Govt buys $30m drought insurance

 

Government has taken out a $30 million insurance policy from the African Risk Capacity Insurance Company Limited for the 2015-2016 farming season as cover against drought in the event of El Nino affecting Malawi, Vice-President Saulos Chilima announced on Friday.

Addressing the media in Lilongwe yesterday, Chilima disclosed that the insurance, for which government would pay K2.9 billion ($4,816,100) in premiums, would be the first time Malawians are insured against drought.

Chilima: We are taking a proactive approach
Chilima: We are taking a proactive approach

“The exact amount of the payout to which the country would be eligible would be up to a maximum of $30million, depending on the extent of the drought. This is another form of planning that we are taking on so that we don’t lose out on everything when there is a dry spell,” said Chilima.

He further disclosed that government has set aside K1 billion ($1,660,720) for preparedness and prevention so that in the event that some area are affected by floods, it should be able to respond immediately and not be taken unawares like the last rainy season.

“We intend to use this money to re-position our troops in strategic areas where they would respond quickly with rescue efforts once disaster strikes,” he said.

The money, he added, would also ensure that logistics for military helicopters, boats, vehicles are in place and on alert for response.

Said Chilima: “We are taking a proactive approach in order to be in a state of preparedness so that we minimise any damage and loss.”

The Vice-President further disclosed that the price of maize in all Admarc deports would remain at K110 per kilogram to deter unscrupulous traders who always take advantage of maize scarcity to raise prices.

He, however, pointed out that following President Peter Mutharika’s appeal for assistance, donors such as the World Bank, United States, United Kingdom, Ireland, Brazil, the European Union, Italy, Norway, Egypt, Botswana, Save the Children Italy, the United Nations’ Central Emergency Response Fund and WFP have provided assistance amounting to about $91 million.

“We have a shortfall of approximately K31 billion [about $55 million] to cater for the remaining populace that need support,” he said.

In January, Mutharika declared Malawi a state of disaster following devastating floods caused by unusually heavy rainfall that resulted in loss of lives and crops, damaged property and houses, and displacements.

The problem was compounded by drought which affected large parts of country, leaving as many as 2.8 million short of food.

In September, Mutharika appealed to development partners, local and international well-wishers to assist government in mobilising resources to feed the Malawians facing starvation.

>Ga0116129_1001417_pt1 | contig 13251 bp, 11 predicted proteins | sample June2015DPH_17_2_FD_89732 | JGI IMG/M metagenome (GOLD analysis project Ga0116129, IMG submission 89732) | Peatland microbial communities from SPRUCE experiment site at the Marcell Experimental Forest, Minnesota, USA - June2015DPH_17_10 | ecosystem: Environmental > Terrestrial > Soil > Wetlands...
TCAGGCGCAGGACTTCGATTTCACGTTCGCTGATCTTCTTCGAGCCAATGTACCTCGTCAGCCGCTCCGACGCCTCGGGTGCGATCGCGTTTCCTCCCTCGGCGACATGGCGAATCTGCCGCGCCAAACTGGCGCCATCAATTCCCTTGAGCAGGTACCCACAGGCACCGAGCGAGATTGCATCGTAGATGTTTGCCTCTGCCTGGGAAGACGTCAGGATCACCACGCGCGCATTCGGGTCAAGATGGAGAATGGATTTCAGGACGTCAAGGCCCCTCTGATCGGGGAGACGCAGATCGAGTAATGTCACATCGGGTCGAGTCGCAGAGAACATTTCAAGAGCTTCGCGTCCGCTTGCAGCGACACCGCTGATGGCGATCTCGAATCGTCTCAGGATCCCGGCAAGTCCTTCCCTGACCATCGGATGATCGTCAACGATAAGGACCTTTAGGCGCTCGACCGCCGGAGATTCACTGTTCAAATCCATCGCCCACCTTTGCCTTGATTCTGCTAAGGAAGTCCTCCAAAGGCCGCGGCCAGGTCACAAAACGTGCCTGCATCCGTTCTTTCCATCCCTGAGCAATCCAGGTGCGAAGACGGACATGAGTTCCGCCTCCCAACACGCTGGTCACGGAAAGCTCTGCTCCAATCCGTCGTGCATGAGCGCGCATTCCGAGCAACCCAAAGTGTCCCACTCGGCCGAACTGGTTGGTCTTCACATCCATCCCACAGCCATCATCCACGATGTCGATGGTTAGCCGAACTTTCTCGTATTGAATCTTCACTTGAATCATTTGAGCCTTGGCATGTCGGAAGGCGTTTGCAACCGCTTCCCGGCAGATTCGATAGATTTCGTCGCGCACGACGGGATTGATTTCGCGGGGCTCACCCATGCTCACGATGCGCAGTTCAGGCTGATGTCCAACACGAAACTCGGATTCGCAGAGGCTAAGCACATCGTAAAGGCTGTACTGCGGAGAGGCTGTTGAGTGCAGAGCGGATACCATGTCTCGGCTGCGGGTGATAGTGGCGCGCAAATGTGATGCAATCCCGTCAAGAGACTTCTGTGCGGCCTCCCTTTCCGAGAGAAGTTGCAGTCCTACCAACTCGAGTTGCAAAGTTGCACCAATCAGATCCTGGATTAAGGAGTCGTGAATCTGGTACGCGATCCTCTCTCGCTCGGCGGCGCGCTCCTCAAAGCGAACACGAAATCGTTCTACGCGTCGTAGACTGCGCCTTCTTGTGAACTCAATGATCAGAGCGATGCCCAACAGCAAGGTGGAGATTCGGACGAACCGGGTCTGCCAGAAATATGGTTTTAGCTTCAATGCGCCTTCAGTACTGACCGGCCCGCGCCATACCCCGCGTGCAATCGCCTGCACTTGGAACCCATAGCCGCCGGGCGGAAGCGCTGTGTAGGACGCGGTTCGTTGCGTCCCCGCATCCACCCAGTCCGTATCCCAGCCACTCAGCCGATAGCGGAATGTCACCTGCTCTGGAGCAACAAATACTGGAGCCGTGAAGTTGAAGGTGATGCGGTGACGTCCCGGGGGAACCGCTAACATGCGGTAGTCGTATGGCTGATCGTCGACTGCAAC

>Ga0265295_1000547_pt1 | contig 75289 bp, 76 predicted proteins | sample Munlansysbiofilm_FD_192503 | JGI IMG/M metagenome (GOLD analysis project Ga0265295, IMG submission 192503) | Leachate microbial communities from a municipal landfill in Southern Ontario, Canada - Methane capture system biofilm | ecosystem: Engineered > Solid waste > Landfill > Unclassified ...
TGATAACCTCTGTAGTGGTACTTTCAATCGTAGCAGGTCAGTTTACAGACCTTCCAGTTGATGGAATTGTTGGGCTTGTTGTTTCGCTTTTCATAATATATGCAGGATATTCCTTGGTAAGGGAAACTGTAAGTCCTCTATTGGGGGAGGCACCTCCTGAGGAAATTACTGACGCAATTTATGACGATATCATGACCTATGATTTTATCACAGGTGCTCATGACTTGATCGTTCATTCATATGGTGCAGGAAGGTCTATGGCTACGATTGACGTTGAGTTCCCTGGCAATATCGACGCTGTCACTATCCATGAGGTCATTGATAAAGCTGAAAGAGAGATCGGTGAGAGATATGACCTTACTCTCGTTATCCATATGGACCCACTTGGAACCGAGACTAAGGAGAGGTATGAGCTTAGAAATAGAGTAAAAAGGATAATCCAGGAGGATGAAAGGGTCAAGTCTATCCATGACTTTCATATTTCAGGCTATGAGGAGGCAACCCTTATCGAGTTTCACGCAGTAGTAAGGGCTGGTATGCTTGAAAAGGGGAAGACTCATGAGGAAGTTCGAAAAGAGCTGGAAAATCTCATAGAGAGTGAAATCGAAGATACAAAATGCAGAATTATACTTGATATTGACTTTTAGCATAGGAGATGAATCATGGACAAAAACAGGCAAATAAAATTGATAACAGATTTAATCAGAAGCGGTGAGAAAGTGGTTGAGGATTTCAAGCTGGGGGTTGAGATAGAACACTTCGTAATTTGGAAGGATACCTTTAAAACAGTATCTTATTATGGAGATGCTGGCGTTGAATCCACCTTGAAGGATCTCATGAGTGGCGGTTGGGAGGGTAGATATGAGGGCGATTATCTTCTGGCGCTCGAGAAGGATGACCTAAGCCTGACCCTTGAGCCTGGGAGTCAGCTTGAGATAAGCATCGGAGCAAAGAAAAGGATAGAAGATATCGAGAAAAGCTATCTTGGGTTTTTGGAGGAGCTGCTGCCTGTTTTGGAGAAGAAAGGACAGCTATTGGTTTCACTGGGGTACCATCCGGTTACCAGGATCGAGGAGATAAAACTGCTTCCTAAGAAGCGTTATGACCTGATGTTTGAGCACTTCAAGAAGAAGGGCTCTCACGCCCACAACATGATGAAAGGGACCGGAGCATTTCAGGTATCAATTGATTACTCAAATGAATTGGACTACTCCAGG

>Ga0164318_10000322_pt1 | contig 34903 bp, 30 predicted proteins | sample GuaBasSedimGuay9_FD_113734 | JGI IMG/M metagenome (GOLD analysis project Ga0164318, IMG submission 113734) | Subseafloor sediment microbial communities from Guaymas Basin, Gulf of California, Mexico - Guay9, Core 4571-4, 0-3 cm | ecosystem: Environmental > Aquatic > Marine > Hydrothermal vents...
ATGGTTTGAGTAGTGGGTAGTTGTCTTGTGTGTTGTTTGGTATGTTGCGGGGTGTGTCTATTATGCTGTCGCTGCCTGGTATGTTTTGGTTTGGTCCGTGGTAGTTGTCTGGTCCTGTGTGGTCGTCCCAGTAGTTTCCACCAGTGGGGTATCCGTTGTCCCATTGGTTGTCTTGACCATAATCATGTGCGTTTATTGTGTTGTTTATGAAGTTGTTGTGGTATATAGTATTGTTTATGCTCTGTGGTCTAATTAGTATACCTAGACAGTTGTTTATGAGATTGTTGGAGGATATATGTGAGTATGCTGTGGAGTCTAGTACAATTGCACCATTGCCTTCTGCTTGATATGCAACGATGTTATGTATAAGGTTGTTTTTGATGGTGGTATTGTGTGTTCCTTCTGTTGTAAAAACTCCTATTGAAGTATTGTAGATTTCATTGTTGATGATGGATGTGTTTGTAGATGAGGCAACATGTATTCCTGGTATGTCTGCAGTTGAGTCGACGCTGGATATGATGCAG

Malawi is facing one of its worst hunger situations in recent years following a 27.7 percent drop in the production of maize, the staple grain, due to combined effects of floods and drought earlier this year.

Mutharika said then that a 2015/16 Food Insecurity Response Plan developed by government based on results of the Malawi Vulnerability Assessment Committee (Mvac) Food Insecurity Assessment Exercise carried out between June 8 and July 2 this year said the country requires $146.378 million (about K83.4 billion). n

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  1. Avatar

    We need to start making connections between our current farming practices and our susceptibility to droughts and floods. After years of monocropping maize, our soils have become compacted, depleted, infertile. This means that when heavy rains fall, the water quickly runs off creating floods; since the rainfall is not absorbed and held by the soil, if we get a gap in the rains for a week or two we quickly find that we move into drought-like conditions; and, because we have become overly-reliant on the use of expensive synthetic fertilizers, we have neglected our responsibility to build soil structure and fertility through a constant return of diverse organic matter.

    It would seem that if we can spend millions of dollars on drought and flood ‘insurance’, we can certainly afford to invest in agricultural extension services that can promote and teach people about the value of healing our soil, planting trees, building swales, mulching our fields, building water harvesting tanks, digging banana pits, constructing check dams, and diversifying into seasonal cropping systems which include both water-loving species as well as drought-tolerant ones. Consider it ‘long-term insurance’ which is an investment that becomes more profitable over the years.

  2. Avatar

    Good idea in principle. However, paying annual premium of $5m for a maximum benefit of $30m is too expensive. I am assuming that, if you have floods instead, you will claim nothing. I would be interested to read what the policy actually says. Looks good business to the insurance company, but a poor one for Malawi.

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